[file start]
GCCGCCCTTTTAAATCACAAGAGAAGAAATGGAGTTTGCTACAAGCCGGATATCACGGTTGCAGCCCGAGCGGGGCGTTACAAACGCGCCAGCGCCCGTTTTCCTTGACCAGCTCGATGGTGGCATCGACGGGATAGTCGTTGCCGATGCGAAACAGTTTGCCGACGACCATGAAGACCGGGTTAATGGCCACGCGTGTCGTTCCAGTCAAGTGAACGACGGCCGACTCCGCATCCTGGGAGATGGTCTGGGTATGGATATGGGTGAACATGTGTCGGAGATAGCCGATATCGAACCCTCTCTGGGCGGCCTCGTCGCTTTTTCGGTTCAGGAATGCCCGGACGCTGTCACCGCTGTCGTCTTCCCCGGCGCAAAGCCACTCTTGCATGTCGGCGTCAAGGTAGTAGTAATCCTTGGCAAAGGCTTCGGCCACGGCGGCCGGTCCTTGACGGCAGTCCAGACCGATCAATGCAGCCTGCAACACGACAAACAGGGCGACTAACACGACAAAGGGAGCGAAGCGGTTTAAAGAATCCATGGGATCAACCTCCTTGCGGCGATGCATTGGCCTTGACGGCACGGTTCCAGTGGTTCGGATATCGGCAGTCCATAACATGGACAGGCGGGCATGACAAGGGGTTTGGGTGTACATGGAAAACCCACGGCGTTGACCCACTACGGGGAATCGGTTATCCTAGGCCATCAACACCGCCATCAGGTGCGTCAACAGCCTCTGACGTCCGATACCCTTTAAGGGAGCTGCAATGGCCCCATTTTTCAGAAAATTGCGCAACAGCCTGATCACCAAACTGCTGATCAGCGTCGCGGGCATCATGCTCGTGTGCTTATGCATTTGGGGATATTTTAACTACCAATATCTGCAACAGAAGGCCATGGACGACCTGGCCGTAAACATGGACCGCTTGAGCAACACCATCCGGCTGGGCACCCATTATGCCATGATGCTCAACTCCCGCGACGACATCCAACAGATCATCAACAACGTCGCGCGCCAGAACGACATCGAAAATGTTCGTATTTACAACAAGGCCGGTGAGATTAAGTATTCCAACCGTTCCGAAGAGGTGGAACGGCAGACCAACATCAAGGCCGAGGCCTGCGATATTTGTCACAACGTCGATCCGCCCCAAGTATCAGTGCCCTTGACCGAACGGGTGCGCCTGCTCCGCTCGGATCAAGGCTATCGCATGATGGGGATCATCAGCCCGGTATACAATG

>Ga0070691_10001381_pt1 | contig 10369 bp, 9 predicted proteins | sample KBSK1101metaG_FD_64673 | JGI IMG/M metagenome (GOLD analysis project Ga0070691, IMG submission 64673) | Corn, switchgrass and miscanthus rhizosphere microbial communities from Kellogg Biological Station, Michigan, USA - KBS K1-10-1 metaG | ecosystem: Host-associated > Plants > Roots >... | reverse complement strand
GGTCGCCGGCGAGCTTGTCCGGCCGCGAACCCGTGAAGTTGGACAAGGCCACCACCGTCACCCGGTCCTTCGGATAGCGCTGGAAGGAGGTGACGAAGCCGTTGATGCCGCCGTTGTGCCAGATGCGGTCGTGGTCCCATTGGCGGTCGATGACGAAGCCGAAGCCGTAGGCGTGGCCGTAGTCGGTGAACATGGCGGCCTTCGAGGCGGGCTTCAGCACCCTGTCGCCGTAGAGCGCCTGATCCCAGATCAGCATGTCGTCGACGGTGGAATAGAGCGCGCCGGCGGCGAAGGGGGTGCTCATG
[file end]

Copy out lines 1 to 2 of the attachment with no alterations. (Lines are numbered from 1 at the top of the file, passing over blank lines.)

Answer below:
GCCGCCCTTTTAAATCACAAGAGAAGAAATGGAGTTTGCTACAAGCCGGATATCACGGTTGCAGCCCGAGCGGGGCGTTACAAACGCGCCAGCGCCCGTTTTCCTTGACCAGCTCGATGGTGGCATCGACGGGATAGTCGTTGCCGATGCGAAACAGTTTGCCGACGACCATGAAGACCGGGTTAATGGCCACGCGTGTCGTTCCAGTCAAGTGAACGACGGCCGACTCCGCATCCTGGGAGATGGTCTGGGTATGGATATGGGTGAACATGTGTCGGAGATAGCCGATATCGAACCCTCTCTGGGCGGCCTCGTCGCTTTTTCGGTTCAGGAATGCCCGGACGCTGTCACCGCTGTCGTCTTCCCCGGCGCAAAGCCACTCTTGCATGTCGGCGTCAAGGTAGTAGTAATCCTTGGCAAAGGCTTCGGCCACGGCGGCCGGTCCTTGACGGCAGTCCAGACCGATCAATGCAGCCTGCAACACGACAAACAGGGCGACTAACACGACAAAGGGAGCGAAGCGGTTTAAAGAATCCATGGGATCAACCTCCTTGCGGCGATGCATTGGCCTTGACGGCACGGTTCCAGTGGTTCGGATATCGGCAGTCCATAACATGGACAGGCGGGCATGACAAGGGGTTTGGGTGTACATGGAAAACCCACGGCGTTGACCCACTACGGGGAATCGGTTATCCTAGGCCATCAACACCGCCATCAGGTGCGTCAACAGCCTCTGACGTCCGATACCCTTTAAGGGAGCTGCAATGGCCCCATTTTTCAGAAAATTGCGCAACAGCCTGATCACCAAACTGCTGATCAGCGTCGCGGGCATCATGCTCGTGTGCTTATGCATTTGGGGATATTTTAACTACCAATATCTGCAACAGAAGGCCATGGACGACCTGGCCGTAAACATGGACCGCTTGAGCAACACCATCCGGCTGGGCACCCATTATGCCATGATGCTCAACTCCCGCGACGACATCCAACAGATCATCAACAACGTCGCGCGCCAGAACGACATCGAAAATGTTCGTATTTACAACAAGGCCGGTGAGATTAAGTATTCCAACCGTTCCGAAGAGGTGGAACGGCAGACCAACATCAAGGCCGAGGCCTGCGATATTTGTCACAACGTCGATCCGCCCCAAGTATCAGTGCCCTTGACCGAACGGGTGCGCCTGCTCCGCTCGGATCAAGGCTATCGCATGATGGGGATCATCAGCCCGGTATACAATG

>Ga0070691_10001381_pt1 | contig 10369 bp, 9 predicted proteins | sample KBSK1101metaG_FD_64673 | JGI IMG/M metagenome (GOLD analysis project Ga0070691, IMG submission 64673) | Corn, switchgrass and miscanthus rhizosphere microbial communities from Kellogg Biological Station, Michigan, USA - KBS K1-10-1 metaG | ecosystem: Host-associated > Plants > Roots >... | reverse complement strand